Hope you want mind me following up with Dr. David King’s comments on this rock outcrop which I just received from him. It reads as follows: “These outcrops are surprising considering the whole area where they occur. The hard cemented nature of the formation is unusual. There is an image in the set that shows large blocks that have moved downhill, but I think that is slumping due to weathering. Why this outcrop is where it is – is an interesting question. I would guess that one reason may be a fault. The down side of the fault could be in the lake side and the up side of the fault has the rock on it. This is one of many possible interpretations. As you probably remember from reading about crater (sic), the nature of the outer concentric rings of larger structures is due to concentric faults. Nothing in the photos proves or disproves this notion, but it is consistent with a ring fault. If this outcrop is part of a crater feature, it is very likely too far from the center to have any manifestation of shock. But its position in the whole scheme of possible things is worth (here he used the nothing but I believe he meant to say noting).

  7. Paul H. Wetherington

    It’s great to be able to see these additional photos of rock outcrops that are particularly occurring around the outside of the big bend of the Ocmulgee River. When you posted your photos “Altamaha Formation Outcrop, Flat Tub” on July 26, 2015 I forwarded the post to Dr. David T. King, Jr. geology professor at Auburn Univ. who I worked with on a 2011 abstract for LPSI entitled “Ocmulgee Structure – searching for evidence of impact.” In the forward I asked him if the “Flat Tub” rocks and the “Broxton Rocks” could be evidence of local rock that had been thrown toward the outside of a possible large meteorite impact crater and then began to slump inward toward the center of the structure?
    His reply was: “The Broxton rocks and Flat Tub outcrops are oddities, to be sure. I suppose they are still there owing to how hard they are compared to the surrounding rock. It is possible that they are related to what you say but then there are other explanations. Making microscopic slides of samples is the only way to look for shock effectively. One of those outcrops (at Flat Tub), the middle one, looks like a breccia, but sometimes surface weathering textures play tricks on the eye. If you get any samples, perhaps send them along and I can have a look. One thing though about when you asked this – if they are part of a rim or any concentric feature, they should have kin outcrops following the arc of the structure. In other words, they are probably not alone.”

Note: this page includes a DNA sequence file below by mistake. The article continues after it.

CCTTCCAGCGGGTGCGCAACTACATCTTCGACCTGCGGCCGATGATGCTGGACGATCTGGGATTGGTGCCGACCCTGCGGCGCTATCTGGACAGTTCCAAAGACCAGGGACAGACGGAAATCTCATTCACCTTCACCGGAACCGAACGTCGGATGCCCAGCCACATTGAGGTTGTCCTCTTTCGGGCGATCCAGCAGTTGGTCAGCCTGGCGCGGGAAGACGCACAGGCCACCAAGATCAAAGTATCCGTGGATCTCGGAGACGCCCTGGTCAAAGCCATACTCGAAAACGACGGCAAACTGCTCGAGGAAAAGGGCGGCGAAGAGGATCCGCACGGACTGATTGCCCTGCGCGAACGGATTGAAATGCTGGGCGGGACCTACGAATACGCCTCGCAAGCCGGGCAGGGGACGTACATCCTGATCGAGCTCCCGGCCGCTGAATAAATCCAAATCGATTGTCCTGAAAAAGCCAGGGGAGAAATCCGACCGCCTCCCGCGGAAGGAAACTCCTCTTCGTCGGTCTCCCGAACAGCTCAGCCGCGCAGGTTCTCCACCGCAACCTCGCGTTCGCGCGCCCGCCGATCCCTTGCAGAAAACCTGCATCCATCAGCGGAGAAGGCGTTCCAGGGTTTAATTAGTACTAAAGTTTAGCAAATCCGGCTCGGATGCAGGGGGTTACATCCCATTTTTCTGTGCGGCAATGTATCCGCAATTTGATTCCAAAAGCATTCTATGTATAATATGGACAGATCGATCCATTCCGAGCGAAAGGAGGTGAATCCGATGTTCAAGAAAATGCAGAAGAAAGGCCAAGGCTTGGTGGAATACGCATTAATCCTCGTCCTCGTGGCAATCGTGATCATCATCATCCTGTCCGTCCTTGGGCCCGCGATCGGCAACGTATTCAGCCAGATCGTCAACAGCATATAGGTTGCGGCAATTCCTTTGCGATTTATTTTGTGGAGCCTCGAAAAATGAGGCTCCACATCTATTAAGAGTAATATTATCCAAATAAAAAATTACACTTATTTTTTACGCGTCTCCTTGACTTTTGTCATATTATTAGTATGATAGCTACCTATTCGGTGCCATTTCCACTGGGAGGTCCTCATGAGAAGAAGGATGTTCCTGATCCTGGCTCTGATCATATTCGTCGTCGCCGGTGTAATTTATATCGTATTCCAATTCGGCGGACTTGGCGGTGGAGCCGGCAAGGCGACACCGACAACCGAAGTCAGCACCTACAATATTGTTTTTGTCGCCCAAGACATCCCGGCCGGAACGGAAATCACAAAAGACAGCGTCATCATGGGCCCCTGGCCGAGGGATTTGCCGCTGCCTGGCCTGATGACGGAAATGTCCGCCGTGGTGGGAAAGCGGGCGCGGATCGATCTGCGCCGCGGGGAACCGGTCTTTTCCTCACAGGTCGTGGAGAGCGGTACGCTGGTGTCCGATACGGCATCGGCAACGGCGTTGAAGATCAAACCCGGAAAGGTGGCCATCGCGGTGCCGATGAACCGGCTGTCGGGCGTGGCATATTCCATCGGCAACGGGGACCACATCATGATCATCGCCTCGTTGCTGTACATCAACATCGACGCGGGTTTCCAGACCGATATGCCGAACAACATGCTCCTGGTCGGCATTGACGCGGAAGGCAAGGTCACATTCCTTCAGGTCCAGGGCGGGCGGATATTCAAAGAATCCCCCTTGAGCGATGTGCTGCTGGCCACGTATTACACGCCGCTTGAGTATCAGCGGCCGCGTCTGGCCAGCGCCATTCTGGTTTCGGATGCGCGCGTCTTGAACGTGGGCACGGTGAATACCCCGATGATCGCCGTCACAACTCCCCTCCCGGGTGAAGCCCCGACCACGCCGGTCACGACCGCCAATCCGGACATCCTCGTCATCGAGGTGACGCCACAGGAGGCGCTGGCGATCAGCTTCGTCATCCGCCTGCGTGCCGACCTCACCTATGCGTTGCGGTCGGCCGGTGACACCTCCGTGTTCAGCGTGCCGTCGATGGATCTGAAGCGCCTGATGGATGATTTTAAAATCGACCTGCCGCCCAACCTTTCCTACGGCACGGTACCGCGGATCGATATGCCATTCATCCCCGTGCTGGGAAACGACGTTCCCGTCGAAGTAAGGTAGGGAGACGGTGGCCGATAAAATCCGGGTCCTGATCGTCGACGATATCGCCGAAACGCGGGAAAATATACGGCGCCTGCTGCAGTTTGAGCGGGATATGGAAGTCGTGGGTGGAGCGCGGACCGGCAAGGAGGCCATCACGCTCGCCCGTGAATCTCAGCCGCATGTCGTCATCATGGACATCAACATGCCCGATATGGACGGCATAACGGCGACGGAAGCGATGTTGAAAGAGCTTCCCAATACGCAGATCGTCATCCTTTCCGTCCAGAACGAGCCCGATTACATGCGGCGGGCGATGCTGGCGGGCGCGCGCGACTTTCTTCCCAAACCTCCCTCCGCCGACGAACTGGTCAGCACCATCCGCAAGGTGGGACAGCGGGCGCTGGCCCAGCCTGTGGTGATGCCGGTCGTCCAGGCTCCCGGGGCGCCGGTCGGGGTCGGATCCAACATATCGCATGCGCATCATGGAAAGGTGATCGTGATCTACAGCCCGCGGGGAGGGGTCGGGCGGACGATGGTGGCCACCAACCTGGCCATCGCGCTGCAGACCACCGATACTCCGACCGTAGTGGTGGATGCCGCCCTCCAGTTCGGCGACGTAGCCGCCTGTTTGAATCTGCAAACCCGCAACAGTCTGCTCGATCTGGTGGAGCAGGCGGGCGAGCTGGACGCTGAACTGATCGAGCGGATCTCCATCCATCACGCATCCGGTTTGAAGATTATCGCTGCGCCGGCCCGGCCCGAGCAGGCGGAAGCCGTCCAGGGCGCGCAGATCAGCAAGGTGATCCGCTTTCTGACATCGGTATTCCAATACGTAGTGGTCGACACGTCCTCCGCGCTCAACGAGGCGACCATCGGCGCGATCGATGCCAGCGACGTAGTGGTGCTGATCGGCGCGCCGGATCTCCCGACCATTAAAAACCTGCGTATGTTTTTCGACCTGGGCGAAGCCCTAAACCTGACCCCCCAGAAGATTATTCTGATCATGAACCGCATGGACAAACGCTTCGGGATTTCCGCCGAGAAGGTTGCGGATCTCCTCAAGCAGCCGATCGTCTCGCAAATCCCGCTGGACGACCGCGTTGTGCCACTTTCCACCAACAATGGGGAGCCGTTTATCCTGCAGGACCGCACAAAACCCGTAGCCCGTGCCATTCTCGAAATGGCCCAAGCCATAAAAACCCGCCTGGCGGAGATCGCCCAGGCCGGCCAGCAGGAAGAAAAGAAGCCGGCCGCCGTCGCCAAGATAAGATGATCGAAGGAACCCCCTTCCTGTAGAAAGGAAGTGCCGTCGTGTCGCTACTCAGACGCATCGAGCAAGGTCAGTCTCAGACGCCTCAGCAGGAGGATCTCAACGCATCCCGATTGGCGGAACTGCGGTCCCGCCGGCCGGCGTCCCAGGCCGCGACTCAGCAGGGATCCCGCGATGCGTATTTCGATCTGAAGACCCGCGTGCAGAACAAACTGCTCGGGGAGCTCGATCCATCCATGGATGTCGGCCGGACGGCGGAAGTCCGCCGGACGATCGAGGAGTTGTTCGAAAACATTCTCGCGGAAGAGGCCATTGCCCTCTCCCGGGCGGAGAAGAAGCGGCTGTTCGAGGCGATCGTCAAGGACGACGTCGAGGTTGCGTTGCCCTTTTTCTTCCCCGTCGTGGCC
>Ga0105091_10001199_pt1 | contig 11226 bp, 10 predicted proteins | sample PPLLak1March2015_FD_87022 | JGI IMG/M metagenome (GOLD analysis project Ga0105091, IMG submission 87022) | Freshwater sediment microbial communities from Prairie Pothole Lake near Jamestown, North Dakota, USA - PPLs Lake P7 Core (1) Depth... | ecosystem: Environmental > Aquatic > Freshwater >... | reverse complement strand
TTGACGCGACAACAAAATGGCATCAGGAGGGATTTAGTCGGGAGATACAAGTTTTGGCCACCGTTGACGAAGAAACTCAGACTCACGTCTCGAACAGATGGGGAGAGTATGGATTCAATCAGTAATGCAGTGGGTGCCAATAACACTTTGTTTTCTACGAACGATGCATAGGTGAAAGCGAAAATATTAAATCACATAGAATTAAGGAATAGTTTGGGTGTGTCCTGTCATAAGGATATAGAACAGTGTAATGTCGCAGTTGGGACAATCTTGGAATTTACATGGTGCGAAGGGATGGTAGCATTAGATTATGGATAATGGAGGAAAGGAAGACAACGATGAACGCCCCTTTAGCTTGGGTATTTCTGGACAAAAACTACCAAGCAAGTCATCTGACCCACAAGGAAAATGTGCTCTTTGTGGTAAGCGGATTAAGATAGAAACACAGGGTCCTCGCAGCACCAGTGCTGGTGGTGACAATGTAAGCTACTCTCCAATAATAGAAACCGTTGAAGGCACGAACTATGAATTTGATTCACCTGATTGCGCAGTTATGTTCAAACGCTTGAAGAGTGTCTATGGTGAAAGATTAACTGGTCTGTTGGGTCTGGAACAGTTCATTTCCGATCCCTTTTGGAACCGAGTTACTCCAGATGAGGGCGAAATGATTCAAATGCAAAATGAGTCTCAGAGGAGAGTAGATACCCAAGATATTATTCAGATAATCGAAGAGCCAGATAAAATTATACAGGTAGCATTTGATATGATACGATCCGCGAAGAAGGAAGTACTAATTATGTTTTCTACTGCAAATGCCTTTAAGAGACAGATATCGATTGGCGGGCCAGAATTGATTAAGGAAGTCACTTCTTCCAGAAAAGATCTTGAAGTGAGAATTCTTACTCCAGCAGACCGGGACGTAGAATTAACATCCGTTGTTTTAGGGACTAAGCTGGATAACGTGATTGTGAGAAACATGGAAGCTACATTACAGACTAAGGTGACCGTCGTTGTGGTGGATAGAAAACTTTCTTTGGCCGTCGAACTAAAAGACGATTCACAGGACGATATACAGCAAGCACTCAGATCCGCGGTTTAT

Brian, I will forward this “Rock Outcrops, Reubin Lake” post to Dr. King and ask if he agrees that this site represents a third location of “kin outcrops” to Flat Tub and Broxton Rocks because all three of these locations do occur along the arc of the structure. So far no-one has been able to come up with the necessary samples obtained by the owners permission to make the microscopic search for shock effects; but the geomorphology suggests that it may be there for someone to find.
    Thank you for this very interesting post.
    Paul Wetherington

  8. Dale E. Reddick

    I’ve seen similar but much smaller rock outcroppings along the northeastern side of the Ogeechee River valley. I believe this was along GA 17 between Midville and Millen. Or, it might have been along GA 21 between Millen and Sylvania, near Horse Creek. Those sorts of rock outcroppings aren’t altogether novel in the coastal plain, but their size certainly is!

  9. Why can’t you give directions? I would love to see this.